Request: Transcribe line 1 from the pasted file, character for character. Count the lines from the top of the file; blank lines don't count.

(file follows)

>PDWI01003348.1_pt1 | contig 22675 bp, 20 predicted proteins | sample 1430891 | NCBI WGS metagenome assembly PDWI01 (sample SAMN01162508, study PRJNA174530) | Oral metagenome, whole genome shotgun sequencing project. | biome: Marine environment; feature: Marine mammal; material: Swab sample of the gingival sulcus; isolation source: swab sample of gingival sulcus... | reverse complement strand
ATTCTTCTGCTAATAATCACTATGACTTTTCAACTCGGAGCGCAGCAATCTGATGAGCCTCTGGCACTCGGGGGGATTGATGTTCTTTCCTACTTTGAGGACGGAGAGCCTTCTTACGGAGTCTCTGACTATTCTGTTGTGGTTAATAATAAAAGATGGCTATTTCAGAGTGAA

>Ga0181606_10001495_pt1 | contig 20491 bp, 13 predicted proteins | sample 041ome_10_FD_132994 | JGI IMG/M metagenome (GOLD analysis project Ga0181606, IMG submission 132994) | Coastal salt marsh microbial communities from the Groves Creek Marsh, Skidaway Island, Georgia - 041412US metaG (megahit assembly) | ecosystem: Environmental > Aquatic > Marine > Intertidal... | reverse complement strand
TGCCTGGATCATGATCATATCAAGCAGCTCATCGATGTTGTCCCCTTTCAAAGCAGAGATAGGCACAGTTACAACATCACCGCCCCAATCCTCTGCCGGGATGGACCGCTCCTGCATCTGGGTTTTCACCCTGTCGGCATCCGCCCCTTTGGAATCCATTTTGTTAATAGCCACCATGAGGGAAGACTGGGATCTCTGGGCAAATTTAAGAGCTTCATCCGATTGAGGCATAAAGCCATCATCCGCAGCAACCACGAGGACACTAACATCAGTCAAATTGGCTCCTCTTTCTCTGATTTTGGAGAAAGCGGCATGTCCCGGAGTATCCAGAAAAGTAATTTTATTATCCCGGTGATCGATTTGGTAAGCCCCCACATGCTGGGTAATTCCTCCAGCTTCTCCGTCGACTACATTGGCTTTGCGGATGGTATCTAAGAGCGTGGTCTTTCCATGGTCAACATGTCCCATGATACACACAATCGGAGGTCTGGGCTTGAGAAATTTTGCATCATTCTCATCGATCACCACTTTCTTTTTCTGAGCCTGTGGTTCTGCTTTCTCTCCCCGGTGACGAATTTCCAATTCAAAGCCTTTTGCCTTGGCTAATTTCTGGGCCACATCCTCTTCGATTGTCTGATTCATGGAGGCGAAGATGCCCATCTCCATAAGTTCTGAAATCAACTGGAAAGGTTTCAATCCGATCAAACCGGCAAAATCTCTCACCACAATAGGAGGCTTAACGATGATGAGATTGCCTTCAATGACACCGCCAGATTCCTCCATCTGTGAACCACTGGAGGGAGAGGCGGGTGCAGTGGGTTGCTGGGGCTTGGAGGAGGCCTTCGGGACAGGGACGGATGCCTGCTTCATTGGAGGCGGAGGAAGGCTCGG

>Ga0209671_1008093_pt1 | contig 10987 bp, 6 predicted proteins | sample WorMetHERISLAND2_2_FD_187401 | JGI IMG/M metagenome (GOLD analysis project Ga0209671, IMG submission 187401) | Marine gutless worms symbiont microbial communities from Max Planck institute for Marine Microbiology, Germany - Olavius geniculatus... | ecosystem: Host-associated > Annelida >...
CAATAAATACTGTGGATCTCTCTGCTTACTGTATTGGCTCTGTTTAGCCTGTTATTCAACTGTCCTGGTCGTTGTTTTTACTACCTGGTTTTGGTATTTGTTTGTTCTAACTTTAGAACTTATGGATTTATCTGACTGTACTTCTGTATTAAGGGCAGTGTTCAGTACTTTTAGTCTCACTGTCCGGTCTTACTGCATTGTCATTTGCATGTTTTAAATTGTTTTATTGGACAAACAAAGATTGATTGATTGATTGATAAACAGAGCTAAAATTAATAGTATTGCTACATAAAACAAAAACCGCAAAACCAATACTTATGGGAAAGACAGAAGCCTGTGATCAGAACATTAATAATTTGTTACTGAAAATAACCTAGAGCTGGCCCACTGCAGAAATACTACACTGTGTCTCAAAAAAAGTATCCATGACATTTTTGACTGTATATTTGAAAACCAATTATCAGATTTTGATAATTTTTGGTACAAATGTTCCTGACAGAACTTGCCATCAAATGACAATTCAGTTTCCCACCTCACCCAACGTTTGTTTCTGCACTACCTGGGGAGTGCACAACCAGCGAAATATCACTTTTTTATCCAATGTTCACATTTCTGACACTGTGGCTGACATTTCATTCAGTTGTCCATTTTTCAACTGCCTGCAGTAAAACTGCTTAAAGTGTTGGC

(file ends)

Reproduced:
>PDWI01003348.1_pt1 | contig 22675 bp, 20 predicted proteins | sample 1430891 | NCBI WGS metagenome assembly PDWI01 (sample SAMN01162508, study PRJNA174530) | Oral metagenome, whole genome shotgun sequencing project. | biome: Marine environment; feature: Marine mammal; material: Swab sample of the gingival sulcus; isolation source: swab sample of gingival sulcus... | reverse complement strand